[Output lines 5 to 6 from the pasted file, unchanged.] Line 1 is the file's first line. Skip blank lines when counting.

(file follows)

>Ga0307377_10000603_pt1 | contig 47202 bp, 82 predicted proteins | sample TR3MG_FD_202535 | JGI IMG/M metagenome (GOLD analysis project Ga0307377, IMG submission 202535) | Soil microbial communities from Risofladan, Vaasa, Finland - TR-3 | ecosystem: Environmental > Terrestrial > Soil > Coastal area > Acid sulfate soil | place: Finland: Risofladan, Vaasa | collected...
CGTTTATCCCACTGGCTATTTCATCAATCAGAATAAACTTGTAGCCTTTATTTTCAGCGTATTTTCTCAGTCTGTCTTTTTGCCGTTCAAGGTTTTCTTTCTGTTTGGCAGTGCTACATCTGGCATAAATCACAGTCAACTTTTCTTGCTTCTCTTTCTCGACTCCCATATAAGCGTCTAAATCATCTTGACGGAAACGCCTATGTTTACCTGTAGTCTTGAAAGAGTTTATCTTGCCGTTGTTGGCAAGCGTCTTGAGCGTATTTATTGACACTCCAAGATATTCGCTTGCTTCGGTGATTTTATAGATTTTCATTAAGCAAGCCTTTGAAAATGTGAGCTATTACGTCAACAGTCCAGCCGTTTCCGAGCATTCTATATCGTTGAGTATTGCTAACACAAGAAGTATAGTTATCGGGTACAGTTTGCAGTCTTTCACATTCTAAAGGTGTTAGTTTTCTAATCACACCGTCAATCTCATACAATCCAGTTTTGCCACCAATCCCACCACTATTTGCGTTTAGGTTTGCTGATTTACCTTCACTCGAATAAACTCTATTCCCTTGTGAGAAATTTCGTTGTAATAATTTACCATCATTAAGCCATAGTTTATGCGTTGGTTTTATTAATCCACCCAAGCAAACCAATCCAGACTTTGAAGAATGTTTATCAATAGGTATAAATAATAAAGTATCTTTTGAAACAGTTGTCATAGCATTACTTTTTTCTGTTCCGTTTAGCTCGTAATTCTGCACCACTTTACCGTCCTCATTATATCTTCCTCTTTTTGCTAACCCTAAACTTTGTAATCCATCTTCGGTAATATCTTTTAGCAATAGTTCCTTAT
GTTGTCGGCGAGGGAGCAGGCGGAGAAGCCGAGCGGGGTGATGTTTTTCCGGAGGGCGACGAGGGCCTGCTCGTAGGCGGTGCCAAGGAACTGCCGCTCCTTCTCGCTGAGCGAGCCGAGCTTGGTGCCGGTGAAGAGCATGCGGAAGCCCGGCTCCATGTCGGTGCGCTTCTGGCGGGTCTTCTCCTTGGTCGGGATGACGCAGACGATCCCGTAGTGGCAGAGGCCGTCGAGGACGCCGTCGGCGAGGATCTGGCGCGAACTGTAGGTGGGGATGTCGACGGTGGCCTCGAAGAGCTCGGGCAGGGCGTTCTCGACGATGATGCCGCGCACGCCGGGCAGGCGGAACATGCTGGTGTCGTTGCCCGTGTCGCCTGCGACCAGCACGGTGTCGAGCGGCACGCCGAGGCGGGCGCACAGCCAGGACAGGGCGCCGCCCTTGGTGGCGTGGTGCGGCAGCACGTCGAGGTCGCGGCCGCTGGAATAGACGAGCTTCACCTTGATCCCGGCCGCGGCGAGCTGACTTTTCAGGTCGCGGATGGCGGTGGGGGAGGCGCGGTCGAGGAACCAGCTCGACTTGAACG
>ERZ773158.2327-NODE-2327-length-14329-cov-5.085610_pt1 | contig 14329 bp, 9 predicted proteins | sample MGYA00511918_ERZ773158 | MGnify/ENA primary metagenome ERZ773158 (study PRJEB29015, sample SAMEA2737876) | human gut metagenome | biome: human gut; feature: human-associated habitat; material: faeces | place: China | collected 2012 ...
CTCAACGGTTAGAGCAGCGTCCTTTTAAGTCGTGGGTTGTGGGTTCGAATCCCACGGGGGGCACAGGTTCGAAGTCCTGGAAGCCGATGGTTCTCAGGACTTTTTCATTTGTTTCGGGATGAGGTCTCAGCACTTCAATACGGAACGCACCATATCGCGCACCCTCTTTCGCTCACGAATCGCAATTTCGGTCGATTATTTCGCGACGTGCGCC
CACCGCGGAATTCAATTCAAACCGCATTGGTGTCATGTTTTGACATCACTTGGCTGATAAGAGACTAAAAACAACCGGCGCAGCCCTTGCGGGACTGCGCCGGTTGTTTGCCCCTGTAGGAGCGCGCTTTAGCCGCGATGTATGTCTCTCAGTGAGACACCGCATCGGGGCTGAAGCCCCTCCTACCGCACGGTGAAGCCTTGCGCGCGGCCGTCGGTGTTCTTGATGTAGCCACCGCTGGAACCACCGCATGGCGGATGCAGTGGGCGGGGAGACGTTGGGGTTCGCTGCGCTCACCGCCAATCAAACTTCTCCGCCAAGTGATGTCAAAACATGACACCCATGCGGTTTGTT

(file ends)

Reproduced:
CTCAACGGTTAGAGCAGCGTCCTTTTAAGTCGTGGGTTGTGGGTTCGAATCCCACGGGGGGCACAGGTTCGAAGTCCTGGAAGCCGATGGTTCTCAGGACTTTTTCATTTGTTTCGGGATGAGGTCTCAGCACTTCAATACGGAACGCACCATATCGCGCACCCTCTTTCGCTCACGAATCGCAATTTCGGTCGATTATTTCGCGACGTGCGCC
CACCGCGGAATTCAATTCAAACCGCATTGGTGTCATGTTTTGACATCACTTGGCTGATAAGAGACTAAAAACAACCGGCGCAGCCCTTGCGGGACTGCGCCGGTTGTTTGCCCCTGTAGGAGCGCGCTTTAGCCGCGATGTATGTCTCTCAGTGAGACACCGCATCGGGGCTGAAGCCCCTCCTACCGCACGGTGAAGCCTTGCGCGCGGCCGTCGGTGTTCTTGATGTAGCCACCGCTGGAACCACCGCATGGCGGATGCAGTGGGCGGGGAGACGTTGGGGTTCGCTGCGCTCACCGCCAATCAAACTTCTCCGCCAAGTGATGTCAAAACATGACACCCATGCGGTTTGTT